While the world looks transfixed on the tragedy unfolding in East Timor, Indonesia is beset with a smoldering problem that poses another threat to Southeast Asia's economies.
This time, however, foreign investors cannot be blamed.
A new round of forest fires on Kalimantan, the Indonesian half of Borneo, and Sumatra have created a thick haze reminiscent of the region's health-threatening smog of 1997.
At that time, Indonesia's fires destroyed 25 million acres of forest. Resulting smoke and pollution affected the health of approximately 70 million people in Indonesia, Malaysia, Singapore, the Philippines, Brunei, and Thailand.
The cost to these countries in agricultural damage, lost tourism, and health care has been conservatively estimated at $1.4 billion dollars. Indonesia bore the brunt of the damage with an estimated $1 billion in losses, more than 90 percent of which was attributable to short-term, smoke-related health-care costs.
Despite recent rains, environmentalists are expecting the haze to worsen in the coming months as the dry season in Indonesia continues.
While global warming factors into the burning of Indonesia's forests, the main culprit of these fires are plantation companies that deliberately set forests ablaze to make way for agricultural development.
Indonesia's current environmental laws have many loopholes, and ministerial and local government directives banning burning have not held up in court. In three years Indonesia has managed to prosecute just two of the many firms suspected of starting these forest fires. Both firms are seeking presidential pardons.
On July 27, the air pollution index for Riau province on Sumatra reached 978 - well beyond the "hazardous" 300-point level. A day's exposure to pollutant levels of 300 or more is considered the equivalent to smoking a pack of cigarettes a day.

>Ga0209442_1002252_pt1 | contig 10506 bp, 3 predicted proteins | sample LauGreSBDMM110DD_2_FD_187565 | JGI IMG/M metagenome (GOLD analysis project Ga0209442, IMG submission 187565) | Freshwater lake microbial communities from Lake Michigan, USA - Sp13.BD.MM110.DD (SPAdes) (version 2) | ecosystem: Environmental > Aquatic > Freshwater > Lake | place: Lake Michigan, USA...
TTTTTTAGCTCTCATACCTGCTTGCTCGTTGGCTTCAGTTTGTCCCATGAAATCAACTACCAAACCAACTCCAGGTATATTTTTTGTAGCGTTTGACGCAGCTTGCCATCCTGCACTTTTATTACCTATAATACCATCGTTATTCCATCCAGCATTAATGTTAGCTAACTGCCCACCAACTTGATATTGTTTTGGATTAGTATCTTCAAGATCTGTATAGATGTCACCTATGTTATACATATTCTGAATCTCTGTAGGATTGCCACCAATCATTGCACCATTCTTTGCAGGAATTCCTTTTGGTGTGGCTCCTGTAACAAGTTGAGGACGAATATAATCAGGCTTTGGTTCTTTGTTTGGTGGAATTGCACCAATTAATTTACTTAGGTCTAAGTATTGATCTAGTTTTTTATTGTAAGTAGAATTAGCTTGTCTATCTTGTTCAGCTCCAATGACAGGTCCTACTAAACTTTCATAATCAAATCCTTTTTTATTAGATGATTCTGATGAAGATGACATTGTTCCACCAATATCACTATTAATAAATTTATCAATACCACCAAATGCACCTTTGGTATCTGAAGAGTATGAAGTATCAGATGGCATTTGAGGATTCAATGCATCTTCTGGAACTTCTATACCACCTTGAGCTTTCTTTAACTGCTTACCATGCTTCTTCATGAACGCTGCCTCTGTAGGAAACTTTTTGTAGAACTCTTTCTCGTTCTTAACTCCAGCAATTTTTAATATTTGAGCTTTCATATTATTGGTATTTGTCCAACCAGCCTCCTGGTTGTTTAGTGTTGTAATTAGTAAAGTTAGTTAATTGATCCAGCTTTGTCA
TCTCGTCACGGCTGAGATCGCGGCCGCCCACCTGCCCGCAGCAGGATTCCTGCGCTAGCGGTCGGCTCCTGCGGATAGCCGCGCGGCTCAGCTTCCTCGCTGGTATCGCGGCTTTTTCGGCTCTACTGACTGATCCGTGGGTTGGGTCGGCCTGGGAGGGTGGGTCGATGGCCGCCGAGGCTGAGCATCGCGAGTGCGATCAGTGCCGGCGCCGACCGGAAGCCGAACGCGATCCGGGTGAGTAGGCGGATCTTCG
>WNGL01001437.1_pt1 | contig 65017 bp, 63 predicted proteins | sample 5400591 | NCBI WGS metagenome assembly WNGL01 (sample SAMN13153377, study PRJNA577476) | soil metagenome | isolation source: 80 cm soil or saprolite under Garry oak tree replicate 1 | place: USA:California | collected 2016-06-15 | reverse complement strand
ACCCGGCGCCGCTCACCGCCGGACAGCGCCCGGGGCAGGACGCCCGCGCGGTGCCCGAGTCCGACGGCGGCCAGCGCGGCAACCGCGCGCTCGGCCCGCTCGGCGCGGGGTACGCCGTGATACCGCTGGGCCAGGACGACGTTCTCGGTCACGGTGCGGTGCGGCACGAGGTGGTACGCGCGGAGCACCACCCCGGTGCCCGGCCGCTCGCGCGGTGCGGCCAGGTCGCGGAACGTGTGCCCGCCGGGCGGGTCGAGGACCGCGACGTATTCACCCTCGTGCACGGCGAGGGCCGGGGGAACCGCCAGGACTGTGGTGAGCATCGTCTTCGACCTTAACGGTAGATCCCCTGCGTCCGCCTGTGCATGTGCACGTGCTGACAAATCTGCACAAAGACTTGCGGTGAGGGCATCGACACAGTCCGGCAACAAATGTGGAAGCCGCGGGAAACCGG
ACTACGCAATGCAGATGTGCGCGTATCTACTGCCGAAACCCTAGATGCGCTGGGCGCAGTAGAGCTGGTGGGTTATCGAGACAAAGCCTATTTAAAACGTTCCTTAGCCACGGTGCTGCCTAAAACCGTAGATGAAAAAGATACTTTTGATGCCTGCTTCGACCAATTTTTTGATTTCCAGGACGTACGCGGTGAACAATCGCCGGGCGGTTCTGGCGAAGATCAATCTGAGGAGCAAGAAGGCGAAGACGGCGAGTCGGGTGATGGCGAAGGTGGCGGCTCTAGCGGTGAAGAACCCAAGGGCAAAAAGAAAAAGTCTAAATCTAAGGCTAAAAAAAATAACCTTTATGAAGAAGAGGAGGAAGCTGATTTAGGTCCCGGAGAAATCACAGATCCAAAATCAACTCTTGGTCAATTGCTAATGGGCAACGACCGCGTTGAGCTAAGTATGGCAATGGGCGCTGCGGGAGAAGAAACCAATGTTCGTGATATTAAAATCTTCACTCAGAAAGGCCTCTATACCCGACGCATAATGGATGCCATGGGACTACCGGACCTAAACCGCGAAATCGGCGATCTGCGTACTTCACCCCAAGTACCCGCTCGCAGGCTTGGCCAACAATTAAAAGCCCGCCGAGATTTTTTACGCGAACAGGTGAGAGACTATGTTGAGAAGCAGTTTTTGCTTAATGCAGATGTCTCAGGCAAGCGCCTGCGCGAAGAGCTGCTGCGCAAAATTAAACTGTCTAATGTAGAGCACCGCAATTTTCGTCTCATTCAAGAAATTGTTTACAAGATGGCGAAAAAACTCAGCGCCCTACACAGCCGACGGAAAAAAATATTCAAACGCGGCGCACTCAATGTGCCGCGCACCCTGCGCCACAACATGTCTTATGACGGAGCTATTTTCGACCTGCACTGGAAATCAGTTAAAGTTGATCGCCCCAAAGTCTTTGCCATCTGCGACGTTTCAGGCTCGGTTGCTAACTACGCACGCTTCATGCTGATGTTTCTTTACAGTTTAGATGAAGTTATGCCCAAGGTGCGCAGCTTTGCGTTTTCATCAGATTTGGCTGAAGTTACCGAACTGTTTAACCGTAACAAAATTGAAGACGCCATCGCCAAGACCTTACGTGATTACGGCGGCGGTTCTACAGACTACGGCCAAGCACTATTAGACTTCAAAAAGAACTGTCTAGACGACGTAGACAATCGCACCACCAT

Authorities were forced to close kindergartens and urged people to stay home and wear masks.
But masks are in short supply. Many of these masks are not effective because they do not adequately filter pollutant particles. Masks that do that are expensive and beyond the means of many in the area.
When the haze was at its worst in Riau on July 27, the foreign ministers from the Association of Southeast Asian Nations (ASEAN) were gathered for their annual meeting in Singapore.
The ministers pledged to keep the region haze free. So far, results have not been inspiring. A week after the ministerial meeting, poor visibility from the haze caused a tanker and a barge to collide, killing a dozen people.
ASEAN concedes that Indonesia ultimately must bear the responsibility for controlling the blazes.
Inaction by Indonesia's government is likely, however, as it is hobbled by more immediate crises: the recent referendum for independence in East Timor, strong separatist sentiments in Aceh and Irian Jaya, the continuing uncertainties about the selection of Indonesia's next president in November, and bank scandals.
On top of it all, the government is making efforts to maintain public confidence while instituting difficult economic reforms following a significant devaluation of Indonesia's currency.
The haze is proving that ASEAN's policy of "non-interference" in another country's internal affairs is no longer viable.
If the group's members were to pool a fraction of the hundreds of millions of dollars the haze cost them in 1997, perhaps cash-strapped Indonesia could mount an effective fire prevention operation.
More importantly, ASEAN needs to stress to Indonesia's current and future leaders the importance of promulgating and enforcing better laws that will require authorities to police timber companies, revoke the licenses of plantation companies guilty of slash-and-burn practices, and impose heavy fines on those companies found guilty.
Without such tough measures the blaze and haze will become Southeast Asia's perennial crisis for years to come.
ASEAN's leaders should not allow the longstanding but outdated policy of "non-interference" to cloud their judgment.
Otherwise, Southeast Asians will continue to pay a heavy price for Indonesia's weak environmental safeguards.
*John J. Brandon, a Southeast Asia specialist, is assistant director of The Asia Foundation in Washington. The views expressed here are his own.
(c) Copyright 1999. The Christian Science Publishing Society